Fungal Strains, Media, and Cultivation
The Aspergillus oryzae RIB40 is a wild type strain, the sclR gene deletion strain, ∆sclR (∆ku70::ptrA, ∆sclR::pyrG) (Jin et al. 2009) and the control RkuN16ptr1(pyrG) (∆ku70::ptrA, ∆pyrG，pyrG+) were used for the metabolites analysis. DPY medium (2% dextrin, 1% polypeptone, 0.5% yeast extract, 0.5% KH2PO4, and 0.05% MgSO4·7H2O, pH 5.8) was used for the liquid cultivation of A. oryzae. A total of 106 conidia of each strain were cultivated in 100 ml of DPY liquid medium at 30 °C for 3 days and two repeated experiments were performed for each strain. The mycelia of the two strains were collected by filtration through a Miracloth (Calbiochem, Darmstadt, Germany), washed and then rapidly frozen in liquid nitrogen for future use in the metabolites extraction procedure.
60 mg mycelia of the strain were transferred into 2 mL centrifuge tubes, and then 500μL of methanol (pre-cooled at -20℃), 500μL deionized water (ddH2O) (4℃), and 100mg glass beads were added and mixed. Samples were further treated for 5 min by liquid nitrogen and thaw at room temperature, then put tubes in the high flux organization grinding apparatus (SCIENTZ-48, SCIENTZ, China), 70 Hz 2min. Samples were centrifuged and blow-dried by vacuum concentration, and then dissolved with 300ul methanol aqueous solution (1:1). Finally, the samples were filtered by 0.22 um membrane (Jin Teng, China) and ready for LC - MS detection.
LC-MS/MS analysis and data processing
Chromatographic separation was accomplished in an Acquity UPLC system equipped with an ACQUITY UPLC® HSS T3 (150×2.1 mm, 1.8 μm; Waters Corporation, Eschborn, Germany) column maintained at 40℃. The temperature of the autosampler was 4℃. Gradient elution of analytes was carried out with 0.1% formic acid in water (A) and 0.1% formic acid in acetonitrile (B) at a flow rate of 0.25 mL/min. Injection of 3μL of each sample was done after equilibration. An increasing linear gradient of solvent B (v/v) was used as follows: 0~1 min，2% B；1~9.5 min，2%~50% B；9.5~14min，50%~98% B；14~15 min，98% B；15~15.5 min，98%~2% B；15.5~17 min，2%. The ESI-MS experiments were executed on the Thermo LTQ-Orbitrap XL mass spectrometer (Thermo Scientific, San Jose, CA, USA) with the spray voltage of 4.8 kV and -4.5 kV in positive and negative modes, respectively. Sheath gas and auxiliary gas were set at 40 and 15 arbitrary units, respectively. The capillary temperature was 325 ℃. The voltages of capillary and tube were 35 V and 50 V, -15 V and -50 V in positive and negative modes, respectively. The Orbitrap analyzer scanned over a mass range of m/z 50-1000 for full scan at a mass resolution of 60 000. Data dependent acquisition (DDA) MS/MS experiments were performed with CID scan. The normalized collision energy was 30 eV. Dynamic exclusion was implemented with a repeat count of 2, and exclusion duration of 15 s.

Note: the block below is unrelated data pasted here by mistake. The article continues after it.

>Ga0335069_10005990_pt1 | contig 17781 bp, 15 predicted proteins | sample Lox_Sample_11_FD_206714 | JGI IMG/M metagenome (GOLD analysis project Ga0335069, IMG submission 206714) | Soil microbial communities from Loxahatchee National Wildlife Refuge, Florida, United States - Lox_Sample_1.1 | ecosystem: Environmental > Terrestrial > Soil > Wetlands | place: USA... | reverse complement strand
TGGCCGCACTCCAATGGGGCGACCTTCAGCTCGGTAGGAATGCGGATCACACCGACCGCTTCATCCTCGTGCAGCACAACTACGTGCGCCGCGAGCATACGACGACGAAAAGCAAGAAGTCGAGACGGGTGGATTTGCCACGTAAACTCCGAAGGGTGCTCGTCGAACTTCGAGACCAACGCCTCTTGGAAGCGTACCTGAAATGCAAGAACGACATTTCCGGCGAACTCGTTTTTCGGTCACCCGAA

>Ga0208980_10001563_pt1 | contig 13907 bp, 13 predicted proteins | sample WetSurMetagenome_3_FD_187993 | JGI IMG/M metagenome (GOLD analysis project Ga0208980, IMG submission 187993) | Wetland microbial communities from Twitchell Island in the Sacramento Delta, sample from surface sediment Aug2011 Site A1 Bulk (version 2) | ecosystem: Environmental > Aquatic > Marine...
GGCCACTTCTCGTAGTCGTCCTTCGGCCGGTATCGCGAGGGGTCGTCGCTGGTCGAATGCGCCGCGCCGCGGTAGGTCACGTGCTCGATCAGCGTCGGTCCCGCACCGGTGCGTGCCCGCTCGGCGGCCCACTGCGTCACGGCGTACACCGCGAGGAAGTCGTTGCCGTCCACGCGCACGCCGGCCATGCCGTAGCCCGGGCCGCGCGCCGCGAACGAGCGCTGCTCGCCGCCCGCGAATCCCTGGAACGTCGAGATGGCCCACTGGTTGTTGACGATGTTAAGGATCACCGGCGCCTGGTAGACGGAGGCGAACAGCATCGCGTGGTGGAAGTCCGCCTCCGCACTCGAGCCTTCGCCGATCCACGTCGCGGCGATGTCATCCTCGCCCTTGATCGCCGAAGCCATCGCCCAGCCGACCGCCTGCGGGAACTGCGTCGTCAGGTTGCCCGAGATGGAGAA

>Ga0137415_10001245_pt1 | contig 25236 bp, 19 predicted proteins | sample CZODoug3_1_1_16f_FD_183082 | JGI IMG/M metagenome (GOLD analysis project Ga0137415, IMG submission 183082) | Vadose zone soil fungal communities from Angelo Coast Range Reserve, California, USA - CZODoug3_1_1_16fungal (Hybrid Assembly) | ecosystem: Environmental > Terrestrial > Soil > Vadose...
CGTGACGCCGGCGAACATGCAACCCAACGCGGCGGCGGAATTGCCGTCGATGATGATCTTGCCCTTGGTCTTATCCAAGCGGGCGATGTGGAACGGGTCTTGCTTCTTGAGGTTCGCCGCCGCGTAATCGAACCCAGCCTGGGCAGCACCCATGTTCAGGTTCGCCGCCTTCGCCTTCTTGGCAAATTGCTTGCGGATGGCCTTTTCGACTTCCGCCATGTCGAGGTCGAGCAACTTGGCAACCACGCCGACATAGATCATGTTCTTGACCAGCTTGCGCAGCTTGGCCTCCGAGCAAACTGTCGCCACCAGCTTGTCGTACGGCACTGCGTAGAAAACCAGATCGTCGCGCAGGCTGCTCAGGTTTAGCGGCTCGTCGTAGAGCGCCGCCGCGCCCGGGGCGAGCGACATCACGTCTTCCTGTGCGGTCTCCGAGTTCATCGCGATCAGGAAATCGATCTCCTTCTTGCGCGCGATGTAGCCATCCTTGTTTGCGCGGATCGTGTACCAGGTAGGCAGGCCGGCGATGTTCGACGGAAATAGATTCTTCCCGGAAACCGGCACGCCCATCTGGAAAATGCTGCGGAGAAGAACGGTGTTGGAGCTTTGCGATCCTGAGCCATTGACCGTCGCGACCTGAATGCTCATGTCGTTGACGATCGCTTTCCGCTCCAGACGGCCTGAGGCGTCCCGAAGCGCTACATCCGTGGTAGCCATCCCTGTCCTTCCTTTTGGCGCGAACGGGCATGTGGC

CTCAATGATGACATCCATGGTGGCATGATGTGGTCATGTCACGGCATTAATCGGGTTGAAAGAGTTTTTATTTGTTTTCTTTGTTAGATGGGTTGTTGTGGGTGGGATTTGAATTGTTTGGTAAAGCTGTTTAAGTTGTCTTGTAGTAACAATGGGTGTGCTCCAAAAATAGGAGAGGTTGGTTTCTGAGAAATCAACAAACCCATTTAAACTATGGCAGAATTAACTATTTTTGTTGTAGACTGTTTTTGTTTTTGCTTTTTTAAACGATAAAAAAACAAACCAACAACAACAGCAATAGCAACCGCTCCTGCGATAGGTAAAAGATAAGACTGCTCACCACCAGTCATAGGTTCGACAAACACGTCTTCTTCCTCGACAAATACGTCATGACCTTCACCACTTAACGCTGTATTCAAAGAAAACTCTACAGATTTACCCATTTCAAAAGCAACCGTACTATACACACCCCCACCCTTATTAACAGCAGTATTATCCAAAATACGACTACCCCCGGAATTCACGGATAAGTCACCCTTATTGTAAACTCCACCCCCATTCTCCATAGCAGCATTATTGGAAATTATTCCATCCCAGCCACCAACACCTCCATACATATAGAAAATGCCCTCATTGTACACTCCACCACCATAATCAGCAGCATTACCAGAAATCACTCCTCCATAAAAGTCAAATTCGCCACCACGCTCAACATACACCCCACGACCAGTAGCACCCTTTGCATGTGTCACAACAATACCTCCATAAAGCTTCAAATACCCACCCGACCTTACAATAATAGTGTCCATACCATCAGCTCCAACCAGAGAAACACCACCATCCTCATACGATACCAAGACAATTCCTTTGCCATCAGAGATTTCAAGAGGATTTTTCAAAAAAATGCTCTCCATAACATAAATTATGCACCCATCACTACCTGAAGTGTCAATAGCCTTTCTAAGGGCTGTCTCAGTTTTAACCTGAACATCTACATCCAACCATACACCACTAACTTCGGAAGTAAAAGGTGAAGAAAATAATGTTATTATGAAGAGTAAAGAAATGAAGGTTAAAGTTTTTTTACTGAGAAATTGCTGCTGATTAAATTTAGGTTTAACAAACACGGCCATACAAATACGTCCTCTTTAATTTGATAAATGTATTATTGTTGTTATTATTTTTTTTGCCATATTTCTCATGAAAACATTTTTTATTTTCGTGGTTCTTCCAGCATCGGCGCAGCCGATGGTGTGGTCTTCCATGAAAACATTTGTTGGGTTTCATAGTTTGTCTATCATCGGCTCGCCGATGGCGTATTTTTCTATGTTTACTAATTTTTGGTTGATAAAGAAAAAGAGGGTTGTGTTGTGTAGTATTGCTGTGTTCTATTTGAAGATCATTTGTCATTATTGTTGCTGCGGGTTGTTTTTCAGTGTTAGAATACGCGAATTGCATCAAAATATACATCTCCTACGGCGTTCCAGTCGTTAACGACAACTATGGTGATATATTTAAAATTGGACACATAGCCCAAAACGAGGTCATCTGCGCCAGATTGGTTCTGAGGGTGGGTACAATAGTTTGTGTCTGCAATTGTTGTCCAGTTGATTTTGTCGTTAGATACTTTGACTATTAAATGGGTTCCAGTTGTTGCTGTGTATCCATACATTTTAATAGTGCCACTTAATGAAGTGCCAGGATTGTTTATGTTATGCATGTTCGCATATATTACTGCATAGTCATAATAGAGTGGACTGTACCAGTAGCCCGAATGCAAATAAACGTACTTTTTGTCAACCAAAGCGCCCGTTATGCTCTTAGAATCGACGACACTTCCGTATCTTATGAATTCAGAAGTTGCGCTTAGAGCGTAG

Proteowizard software (v3.0.8789) was used to convert the obtained raw data into mzXML format (XCMS input file format) (Smith et al., 2006) and R (v3.3.2) XCMS package was used for peaks recognition. Finally, the data which includes mass to charge ratio (m/z), retention time and peak intensity, were obtained. The identification of metabolites was performed according to the database: Human Metabolome Database (HMDB) (http://www.hmdb.ca), Metlin (http://metlin.scripps.edu), Massbank (http://www.massbank.jp/), LipidMaps (http://www.lipidmaps.org), Mzclound (https://www.mzcloud.org). A KEGG pathway analysis of the identified differentially expressed metabolites was done.
Differentially expressed metabolites between ∆sclR and control strains
To further analyze the potential functions of the bHLH transcription factor SclR, an analysis and comparison of intracellular metabolites between sclR gene deletion strain and control strain were performed by using the liquid chromatography–mass spectrometry (LC-MS). In this study, two repeated culture experiments were performed for each strain. The control strain and ∆sclR strain were cultivated in dextrin-polypeptone-yeast extract (DPY) liquid medium at 30 °C for 3 days and metabolites were extracted from strains. The heatmap and hierarchical cluster analysis of the metabolites was performed (Fig. 1A). LC-MS analysis result showed that 1,855 precursor molecules were obtained in the positive ion mode and 2,475 precursor molecules were obtained in the negative ion mode. Comparative analysis of the metabolome indicated that a total of 259 metabolites displayed different production level. Among of them, 161 metabolites were increased by 1.5-fold, and 98 metabolites were decreased by 1.5-fold in an sclR-disrupted strain compared to the control (Fig. 1B-C; Table S1 in Supplementary material). A Benjamini-Hochberg corrected P-value < 0.05 was used as the threshold to denote the significance.
Fig. 1: LC-MS data analysis. (A) Hierarchical cluster analysis of the metabolites. Each strain was cultivated in DPY liquid medium at 30 °C for 3 days. The mycelia were collected for further LC-MS analysis. The hierarchical clustering diagram of the relative quantitative values of metabolites was showed. The relative quantitative values of metabolites were normalized and clustered, with red representing the highly expressed metabolites and blue representing the poorly expressed metabolites. Differentially expressed metabolites obtained in the negative (B) and positive (C) ion modes between ∆sclR and control strains. A total of 161 metabolites were increased, and 98 metabolites were decreased in expression level in an sclR gene deletion strain compared to the control (Fold_change ≥1.5 or ≤0.667; p-value < 0.05). Control, RkuN16ptr1(pyrG) strain; ∆sclR, sclR gene deletion strain.